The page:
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How Safe Are The Skies?

Aviation security was not a major issue in the presidential campaign, but it should have been, given an Inspector General’s report that says air security is at 1980’s levels?despite the spending of billions of taxpayer dollars. After 9/11, Congress rushed to pass the Aviation Security Act. A hallmark of the act was the federalization of security screeners at U.S. commercial airports. Now, three years after the federal takeover, the bloated 45,000-member bureaucracy has been inundated with complaints about its performance.  Recently ABC News obtained a confidential report stating that federal investigators were able to sneak weapons and explosives past security in 15 airports. Would you like to know which 15? Sorry, but that’s classified.

Two weeks later, the Newark Star-Ledger obtained a confidential report stating that screeners were missing 25 percent of fake bombs and weapons that inspectors tried to sneak past checkpoints. The worst failure rates were at the same gate that some of the 9/11 hijackers got through.  Marcus Arroyo, the federal security director for the TSA at Newark Airport, declined to comment. “I’m not going to get into that?that’s security sensitive information,” Arroyo said. It appears the TSA uses the phrase, “That’s classified,” as a smokescreen to avoid admitting embarrassing failures and weaknesses. The media should not let them get away with dissembling.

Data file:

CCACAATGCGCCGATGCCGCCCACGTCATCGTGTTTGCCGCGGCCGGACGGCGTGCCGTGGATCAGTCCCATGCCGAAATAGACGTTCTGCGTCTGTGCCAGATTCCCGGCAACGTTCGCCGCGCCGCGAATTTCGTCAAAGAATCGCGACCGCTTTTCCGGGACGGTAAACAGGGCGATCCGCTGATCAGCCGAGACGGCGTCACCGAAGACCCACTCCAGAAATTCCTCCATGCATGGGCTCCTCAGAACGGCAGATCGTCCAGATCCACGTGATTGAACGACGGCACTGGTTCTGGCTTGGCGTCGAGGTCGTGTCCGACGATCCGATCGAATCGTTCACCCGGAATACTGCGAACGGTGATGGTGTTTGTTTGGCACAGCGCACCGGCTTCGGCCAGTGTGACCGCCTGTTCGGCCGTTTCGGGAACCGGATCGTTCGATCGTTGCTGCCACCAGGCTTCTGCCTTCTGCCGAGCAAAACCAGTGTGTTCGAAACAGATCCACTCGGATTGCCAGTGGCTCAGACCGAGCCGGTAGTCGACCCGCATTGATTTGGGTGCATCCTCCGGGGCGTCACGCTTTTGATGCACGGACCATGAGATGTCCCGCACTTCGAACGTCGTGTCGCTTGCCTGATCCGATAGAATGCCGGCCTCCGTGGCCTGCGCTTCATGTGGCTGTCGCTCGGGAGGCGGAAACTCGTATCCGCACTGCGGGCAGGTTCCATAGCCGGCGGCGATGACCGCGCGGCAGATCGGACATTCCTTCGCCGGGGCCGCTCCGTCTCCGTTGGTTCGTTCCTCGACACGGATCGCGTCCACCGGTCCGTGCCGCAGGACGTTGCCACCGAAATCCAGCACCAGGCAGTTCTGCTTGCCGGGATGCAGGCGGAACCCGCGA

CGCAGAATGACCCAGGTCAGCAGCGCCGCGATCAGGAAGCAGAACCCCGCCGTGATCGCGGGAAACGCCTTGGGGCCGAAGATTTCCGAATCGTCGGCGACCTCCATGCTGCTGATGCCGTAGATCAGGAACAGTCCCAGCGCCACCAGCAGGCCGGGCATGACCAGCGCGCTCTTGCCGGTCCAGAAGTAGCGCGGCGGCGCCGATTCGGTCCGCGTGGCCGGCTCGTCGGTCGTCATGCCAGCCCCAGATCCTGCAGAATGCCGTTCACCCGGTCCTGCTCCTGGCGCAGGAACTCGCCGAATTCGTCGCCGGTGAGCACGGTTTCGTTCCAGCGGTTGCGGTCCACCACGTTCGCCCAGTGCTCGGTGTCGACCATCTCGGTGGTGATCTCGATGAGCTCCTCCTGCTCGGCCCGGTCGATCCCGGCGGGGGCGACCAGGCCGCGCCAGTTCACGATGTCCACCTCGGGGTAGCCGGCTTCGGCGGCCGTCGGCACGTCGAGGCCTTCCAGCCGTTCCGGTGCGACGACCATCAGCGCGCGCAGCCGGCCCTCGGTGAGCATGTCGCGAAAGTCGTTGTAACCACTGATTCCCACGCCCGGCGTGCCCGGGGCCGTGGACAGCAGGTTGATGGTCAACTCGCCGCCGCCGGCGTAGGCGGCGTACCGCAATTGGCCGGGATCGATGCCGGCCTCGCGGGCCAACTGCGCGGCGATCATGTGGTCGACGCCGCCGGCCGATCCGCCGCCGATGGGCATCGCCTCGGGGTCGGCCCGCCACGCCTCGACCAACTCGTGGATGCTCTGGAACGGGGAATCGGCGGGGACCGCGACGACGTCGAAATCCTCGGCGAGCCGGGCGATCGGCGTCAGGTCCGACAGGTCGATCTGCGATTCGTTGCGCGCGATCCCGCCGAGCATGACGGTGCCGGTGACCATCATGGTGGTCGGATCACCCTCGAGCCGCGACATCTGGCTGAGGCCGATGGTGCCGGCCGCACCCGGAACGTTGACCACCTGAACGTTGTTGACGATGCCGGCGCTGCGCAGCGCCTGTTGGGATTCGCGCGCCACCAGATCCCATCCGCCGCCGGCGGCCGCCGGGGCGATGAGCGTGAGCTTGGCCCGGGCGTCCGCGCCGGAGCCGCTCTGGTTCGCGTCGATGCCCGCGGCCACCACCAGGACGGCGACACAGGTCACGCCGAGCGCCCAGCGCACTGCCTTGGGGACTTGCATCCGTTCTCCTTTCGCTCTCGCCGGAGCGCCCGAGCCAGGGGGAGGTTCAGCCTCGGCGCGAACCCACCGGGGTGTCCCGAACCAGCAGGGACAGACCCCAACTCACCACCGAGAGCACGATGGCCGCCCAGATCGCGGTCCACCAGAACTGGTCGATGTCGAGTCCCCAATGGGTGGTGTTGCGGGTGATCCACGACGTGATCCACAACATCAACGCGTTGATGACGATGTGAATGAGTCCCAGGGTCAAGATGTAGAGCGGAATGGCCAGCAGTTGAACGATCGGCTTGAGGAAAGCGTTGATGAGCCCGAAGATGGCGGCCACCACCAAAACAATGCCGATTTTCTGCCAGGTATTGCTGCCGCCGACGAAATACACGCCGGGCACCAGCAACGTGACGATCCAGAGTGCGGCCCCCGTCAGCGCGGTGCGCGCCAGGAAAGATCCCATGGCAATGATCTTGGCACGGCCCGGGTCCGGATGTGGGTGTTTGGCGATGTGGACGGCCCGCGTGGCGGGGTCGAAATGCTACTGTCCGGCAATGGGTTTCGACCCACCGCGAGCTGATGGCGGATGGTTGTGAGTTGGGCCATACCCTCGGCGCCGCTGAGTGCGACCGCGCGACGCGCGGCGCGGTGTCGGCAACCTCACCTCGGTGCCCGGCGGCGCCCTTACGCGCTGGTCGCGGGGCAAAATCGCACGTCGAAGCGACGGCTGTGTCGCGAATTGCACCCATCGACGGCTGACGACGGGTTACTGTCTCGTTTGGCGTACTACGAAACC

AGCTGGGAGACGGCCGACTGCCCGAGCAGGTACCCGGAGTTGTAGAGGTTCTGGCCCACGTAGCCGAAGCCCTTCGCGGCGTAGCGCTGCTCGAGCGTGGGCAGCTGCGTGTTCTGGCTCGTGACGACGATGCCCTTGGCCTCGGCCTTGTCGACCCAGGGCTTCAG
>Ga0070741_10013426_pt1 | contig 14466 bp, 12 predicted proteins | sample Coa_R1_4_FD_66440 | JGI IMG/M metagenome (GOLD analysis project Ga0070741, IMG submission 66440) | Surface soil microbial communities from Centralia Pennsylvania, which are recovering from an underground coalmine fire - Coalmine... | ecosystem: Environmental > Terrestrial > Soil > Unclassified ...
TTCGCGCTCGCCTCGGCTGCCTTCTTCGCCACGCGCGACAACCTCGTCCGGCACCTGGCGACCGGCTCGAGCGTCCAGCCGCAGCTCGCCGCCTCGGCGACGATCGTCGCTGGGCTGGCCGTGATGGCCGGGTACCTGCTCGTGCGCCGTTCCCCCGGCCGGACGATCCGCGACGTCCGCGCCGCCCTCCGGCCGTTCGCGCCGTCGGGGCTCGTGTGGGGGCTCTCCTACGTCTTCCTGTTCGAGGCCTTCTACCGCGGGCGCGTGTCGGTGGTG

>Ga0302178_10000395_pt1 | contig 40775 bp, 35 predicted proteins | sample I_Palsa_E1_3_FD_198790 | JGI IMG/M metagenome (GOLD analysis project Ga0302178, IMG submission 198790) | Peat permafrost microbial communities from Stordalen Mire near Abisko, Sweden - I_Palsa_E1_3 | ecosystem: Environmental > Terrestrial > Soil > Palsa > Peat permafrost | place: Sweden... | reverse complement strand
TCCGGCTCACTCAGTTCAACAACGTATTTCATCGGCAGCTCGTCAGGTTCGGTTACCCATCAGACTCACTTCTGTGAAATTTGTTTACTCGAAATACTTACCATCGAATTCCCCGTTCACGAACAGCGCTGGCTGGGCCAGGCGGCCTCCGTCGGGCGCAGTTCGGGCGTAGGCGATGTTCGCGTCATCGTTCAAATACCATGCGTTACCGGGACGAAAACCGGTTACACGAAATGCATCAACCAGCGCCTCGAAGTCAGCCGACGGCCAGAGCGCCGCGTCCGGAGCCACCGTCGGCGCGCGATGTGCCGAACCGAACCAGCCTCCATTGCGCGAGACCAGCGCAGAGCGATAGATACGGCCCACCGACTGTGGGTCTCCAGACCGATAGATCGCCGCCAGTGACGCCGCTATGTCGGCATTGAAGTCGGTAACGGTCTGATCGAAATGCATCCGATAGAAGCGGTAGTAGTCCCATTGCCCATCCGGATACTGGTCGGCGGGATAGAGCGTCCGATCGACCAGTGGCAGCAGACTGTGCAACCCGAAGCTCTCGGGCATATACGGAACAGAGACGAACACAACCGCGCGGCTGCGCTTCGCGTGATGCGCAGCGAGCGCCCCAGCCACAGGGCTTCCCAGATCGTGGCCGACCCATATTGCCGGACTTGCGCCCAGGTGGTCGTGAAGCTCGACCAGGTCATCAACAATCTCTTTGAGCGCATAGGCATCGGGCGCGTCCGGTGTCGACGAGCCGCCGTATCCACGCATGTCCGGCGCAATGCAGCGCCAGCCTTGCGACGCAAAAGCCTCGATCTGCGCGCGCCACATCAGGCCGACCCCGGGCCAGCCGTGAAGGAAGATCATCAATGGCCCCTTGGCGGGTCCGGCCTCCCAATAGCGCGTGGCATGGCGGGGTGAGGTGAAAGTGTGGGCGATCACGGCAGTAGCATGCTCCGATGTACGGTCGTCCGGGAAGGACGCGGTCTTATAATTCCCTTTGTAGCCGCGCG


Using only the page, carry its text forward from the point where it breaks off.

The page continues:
Wonder how effective the million-dollar baggage screening machines are? Former FAA Red Team member Steven Elson says they can’t tell “a bomb from a bowel movement.” As a member of the flying public do you want to know more about their detection ability? Sorry, that’s classified.

Aviation expert Charles Slepian calls the current state of aviation security a national disgrace.  And he blames Congress. Slepian and other experts say that terrorists have been “casing” flights, doing “trial runs.” These experts believe the terrorists plan to carry a bomb in 3 or more different parts onto a plane, then assemble it on board. Despite this threat of terrorists striking Americans in the skies again, and the fact that aviation is not yet secure, the media failed to press this issue during the campaign. But it’s one of the most important issues the newly-elected president will have to face.

Why hasn’t there been more coverage of the issue? Slepian says major newspapers are not eager to cover the issue extensively because a significant part of their profit comes from travel industry advertising. He cites a New York Times reporter who did not want to hear his report of “bad news.”  This reporter wanted an upbeat story to tell. 

The public deserves to know the full truth about aviation security, the lobbyists who have profited from the billions spent, and the politicians who have given contracts to firms in which they own stock options.  The public needs the media to hold politicians accountable by exposing them, and pressuring them to fix the problems. Media have the power to shine an unsparing light on those who were charged with making the skies safe. They need to use that power, before our nation is shocked by another 9/11.